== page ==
Oompa Reminds Paradise Rock Club of the Power of Staying

// Image courtesy of Eventsfy

On October 8, local Boston rapper and acclaimed spoken word poet Oompa returned to the stage for the first time since the onset of the pandemic to share her long awaited third studio album UNBOTHERED. A project which oscillates between slowed sultry beats and banging production-heavy anthems, it was only appropriate that it graced the stage of Paradise Rock Club for a live audience. From the astounding opening acts and thoughtful interludes to Oompa’s high energy stage presence, this night flowed from one success into another.

One of the most impressive parts of the show actually came at the beginning as she invited the talented musicians Notebook P, Benji., and $ean Wire to share the stage with her. With less than 300 monthly Spotify listeners, Notebook P gave a NPR-Tiny-Desk-worthy performance accompanied by both a medley of instruments (flute and keyboard included) and a soulful electronic backing. Following, Oompa’s long time collaborator and Pittsburgh guest, Benji., took to the stage to share phenomenal tracks from his newest project “Smile, You’re Alive!”. Last, but certainly not least, was local rapper $ean Wire, who provided an interlude of high energy before leading into Oompa’s much anticipated set.

Accompanied by a full band, talented DJ, background dancers, background singers, and special guest performers, there was never a dull moment during the nearly two hour long concert. Oompa is a natural performer — possessing the same stage presence as stadium performers like Lizzo within the admittedly smaller Paradise Rock Club. With the aid of outfit changes (my personal favorite was the donning of a durag during the matching sultry track “WHERE MY SILKY?”) and main stage lap dances during “DEEP,” viewers felt as though they were watching someone big — or rather someone who will be big.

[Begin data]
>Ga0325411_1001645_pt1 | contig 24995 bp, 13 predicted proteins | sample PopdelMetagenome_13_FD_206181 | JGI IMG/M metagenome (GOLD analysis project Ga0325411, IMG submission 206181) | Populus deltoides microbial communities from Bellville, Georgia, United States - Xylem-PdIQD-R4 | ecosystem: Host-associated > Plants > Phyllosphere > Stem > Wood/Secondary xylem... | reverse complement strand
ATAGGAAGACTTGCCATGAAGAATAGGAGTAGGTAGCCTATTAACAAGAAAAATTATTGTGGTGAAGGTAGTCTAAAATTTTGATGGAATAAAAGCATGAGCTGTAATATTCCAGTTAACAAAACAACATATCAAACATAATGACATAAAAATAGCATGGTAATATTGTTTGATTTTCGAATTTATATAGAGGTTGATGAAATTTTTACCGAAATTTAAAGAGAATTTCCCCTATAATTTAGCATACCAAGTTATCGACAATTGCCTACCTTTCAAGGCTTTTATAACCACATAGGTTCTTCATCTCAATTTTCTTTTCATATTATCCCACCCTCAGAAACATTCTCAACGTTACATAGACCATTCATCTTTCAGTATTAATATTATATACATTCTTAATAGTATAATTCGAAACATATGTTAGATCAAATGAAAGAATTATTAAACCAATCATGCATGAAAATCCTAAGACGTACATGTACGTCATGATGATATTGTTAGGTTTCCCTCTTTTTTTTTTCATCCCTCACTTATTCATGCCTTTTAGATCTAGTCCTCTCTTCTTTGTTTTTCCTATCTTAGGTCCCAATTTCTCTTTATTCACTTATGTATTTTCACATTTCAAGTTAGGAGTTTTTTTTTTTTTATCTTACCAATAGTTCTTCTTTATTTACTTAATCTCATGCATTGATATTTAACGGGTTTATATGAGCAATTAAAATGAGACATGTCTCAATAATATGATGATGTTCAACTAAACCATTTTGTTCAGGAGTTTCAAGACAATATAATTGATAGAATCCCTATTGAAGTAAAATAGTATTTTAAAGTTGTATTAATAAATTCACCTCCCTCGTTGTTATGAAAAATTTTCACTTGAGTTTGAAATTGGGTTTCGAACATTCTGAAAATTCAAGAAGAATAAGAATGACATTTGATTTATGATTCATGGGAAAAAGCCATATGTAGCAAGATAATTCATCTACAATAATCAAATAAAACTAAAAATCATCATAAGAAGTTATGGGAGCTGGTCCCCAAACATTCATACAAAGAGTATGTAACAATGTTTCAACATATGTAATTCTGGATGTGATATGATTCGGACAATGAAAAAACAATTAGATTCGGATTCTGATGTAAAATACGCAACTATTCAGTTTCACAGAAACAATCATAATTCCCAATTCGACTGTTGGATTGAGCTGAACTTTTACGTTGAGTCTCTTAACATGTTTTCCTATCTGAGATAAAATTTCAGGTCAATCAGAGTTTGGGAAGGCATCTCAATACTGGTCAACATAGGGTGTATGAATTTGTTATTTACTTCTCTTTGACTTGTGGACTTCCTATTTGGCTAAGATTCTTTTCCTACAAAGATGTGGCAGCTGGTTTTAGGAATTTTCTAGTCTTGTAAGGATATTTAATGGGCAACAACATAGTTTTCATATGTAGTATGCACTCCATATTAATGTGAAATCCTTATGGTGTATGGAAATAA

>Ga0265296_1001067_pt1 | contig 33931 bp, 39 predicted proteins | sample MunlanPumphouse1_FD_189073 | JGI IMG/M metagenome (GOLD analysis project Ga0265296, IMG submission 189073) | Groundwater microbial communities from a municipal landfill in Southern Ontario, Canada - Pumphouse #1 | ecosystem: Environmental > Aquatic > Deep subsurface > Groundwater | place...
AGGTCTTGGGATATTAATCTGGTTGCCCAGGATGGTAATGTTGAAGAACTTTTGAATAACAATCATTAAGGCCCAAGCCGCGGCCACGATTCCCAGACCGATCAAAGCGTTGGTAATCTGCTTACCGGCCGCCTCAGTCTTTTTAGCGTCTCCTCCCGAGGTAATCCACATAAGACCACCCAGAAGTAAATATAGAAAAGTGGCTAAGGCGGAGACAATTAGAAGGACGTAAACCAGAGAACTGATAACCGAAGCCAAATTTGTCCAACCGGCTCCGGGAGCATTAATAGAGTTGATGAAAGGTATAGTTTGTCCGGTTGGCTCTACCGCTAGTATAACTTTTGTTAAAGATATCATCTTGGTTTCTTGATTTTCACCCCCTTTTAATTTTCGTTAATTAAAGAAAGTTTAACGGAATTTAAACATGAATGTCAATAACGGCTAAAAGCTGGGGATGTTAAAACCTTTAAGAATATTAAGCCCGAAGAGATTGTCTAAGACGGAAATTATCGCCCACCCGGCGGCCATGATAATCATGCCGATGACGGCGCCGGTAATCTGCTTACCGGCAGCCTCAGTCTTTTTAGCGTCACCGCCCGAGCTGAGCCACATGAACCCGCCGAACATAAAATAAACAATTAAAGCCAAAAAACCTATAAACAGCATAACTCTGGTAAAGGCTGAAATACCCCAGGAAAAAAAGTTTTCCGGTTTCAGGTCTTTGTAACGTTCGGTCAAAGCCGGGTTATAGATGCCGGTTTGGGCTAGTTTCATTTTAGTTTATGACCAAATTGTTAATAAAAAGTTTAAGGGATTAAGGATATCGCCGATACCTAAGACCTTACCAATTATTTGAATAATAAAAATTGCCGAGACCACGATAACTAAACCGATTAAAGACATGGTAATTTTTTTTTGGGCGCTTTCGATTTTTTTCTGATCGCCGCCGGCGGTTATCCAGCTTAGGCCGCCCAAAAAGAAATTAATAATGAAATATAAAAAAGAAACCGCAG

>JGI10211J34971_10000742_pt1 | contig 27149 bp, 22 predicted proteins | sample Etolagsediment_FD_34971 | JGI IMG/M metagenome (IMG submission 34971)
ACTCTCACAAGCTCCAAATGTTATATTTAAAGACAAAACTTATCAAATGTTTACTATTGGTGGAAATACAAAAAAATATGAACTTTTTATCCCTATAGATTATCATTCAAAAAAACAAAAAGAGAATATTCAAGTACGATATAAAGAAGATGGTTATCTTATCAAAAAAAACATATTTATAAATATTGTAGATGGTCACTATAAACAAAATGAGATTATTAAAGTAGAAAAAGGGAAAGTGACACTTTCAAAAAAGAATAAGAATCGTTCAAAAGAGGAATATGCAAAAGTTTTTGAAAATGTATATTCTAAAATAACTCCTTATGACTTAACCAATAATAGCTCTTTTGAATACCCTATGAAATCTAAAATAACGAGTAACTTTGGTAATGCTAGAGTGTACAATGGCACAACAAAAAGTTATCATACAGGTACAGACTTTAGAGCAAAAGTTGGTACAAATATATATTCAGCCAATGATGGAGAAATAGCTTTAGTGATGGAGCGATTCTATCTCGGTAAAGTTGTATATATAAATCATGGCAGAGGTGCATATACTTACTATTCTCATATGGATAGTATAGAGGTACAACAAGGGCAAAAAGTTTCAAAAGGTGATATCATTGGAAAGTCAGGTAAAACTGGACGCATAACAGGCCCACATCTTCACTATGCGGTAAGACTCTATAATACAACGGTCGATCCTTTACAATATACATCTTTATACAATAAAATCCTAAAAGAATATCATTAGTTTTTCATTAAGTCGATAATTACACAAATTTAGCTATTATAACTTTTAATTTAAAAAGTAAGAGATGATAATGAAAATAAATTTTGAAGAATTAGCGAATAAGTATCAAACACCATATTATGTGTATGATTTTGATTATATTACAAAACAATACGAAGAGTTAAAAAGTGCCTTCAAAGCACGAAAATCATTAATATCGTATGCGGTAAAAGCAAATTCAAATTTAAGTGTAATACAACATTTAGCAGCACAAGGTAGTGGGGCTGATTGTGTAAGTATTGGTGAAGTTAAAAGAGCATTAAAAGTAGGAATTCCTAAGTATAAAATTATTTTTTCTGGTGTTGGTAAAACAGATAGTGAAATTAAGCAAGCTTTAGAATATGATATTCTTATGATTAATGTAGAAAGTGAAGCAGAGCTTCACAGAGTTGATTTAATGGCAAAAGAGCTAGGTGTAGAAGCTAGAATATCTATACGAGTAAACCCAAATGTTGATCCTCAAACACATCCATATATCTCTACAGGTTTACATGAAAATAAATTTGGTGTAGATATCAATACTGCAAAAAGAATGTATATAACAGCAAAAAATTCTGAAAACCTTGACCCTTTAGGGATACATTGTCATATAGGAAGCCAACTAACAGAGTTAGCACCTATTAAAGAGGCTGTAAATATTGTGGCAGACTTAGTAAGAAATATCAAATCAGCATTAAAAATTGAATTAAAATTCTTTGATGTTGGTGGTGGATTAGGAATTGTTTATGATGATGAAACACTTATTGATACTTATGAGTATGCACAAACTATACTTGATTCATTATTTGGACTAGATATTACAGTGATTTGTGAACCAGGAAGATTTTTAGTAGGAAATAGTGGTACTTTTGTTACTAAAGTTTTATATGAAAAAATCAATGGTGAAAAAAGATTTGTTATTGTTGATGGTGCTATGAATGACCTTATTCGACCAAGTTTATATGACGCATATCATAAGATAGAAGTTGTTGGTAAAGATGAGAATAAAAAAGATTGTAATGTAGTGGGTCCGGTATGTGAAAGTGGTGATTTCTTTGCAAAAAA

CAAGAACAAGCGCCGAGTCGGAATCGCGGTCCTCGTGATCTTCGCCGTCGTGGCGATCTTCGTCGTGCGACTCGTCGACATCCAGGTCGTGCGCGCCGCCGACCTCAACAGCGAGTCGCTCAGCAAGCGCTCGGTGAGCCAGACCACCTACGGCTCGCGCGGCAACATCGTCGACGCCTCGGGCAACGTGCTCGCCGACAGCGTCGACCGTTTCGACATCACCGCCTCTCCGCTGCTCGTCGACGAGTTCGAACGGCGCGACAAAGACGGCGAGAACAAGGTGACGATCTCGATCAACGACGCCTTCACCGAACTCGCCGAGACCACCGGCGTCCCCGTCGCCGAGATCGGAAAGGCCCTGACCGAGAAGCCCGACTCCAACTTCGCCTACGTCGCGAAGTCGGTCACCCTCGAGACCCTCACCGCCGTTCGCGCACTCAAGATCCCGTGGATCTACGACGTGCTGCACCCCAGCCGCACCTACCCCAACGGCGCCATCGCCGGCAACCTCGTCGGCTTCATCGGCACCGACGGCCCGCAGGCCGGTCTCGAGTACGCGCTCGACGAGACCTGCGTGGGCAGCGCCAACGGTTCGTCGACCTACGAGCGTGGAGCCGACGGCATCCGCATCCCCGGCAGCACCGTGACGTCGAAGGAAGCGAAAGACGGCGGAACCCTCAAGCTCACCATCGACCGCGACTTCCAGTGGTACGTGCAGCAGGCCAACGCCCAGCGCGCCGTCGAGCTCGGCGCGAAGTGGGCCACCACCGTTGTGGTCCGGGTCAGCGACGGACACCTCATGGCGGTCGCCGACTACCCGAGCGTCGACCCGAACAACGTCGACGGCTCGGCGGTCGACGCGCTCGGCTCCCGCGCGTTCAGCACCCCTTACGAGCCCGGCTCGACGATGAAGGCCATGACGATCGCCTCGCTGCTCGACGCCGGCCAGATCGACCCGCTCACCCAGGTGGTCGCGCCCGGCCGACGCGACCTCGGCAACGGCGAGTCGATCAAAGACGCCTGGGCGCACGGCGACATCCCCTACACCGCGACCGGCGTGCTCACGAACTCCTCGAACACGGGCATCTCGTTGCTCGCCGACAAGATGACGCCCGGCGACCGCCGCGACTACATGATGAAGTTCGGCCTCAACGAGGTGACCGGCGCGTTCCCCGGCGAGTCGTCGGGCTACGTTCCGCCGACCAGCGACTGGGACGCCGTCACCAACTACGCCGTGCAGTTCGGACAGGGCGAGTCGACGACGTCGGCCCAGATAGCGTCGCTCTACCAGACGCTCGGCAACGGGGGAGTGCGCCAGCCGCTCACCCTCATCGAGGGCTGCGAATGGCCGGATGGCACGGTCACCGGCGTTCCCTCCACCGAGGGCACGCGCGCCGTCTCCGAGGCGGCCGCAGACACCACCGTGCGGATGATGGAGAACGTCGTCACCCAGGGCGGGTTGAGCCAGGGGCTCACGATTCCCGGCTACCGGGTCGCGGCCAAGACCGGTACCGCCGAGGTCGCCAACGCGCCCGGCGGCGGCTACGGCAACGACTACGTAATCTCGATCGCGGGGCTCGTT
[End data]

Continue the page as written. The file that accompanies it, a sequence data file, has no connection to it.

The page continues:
Theatrics aside, Oompa’s performance felt undeniably intimate. In between dance breaks and jumping anthems, she would speak to her audience with vulnerability and truth. She offered solidarity to her Black listeners who, like her, had felt the emotional exhaustion of 2020 weigh like sediment upon their shoulders. She reminded them of the power of staying — of acknowledging their struggles and choosing to remain in this world with the knowledge that their existence was resistance in itself. In the end, she finished her concert the same way she finished her album — with an affirmation that everything is good.

// Anya Henry ‘24 is a staff writer for The Darker Side.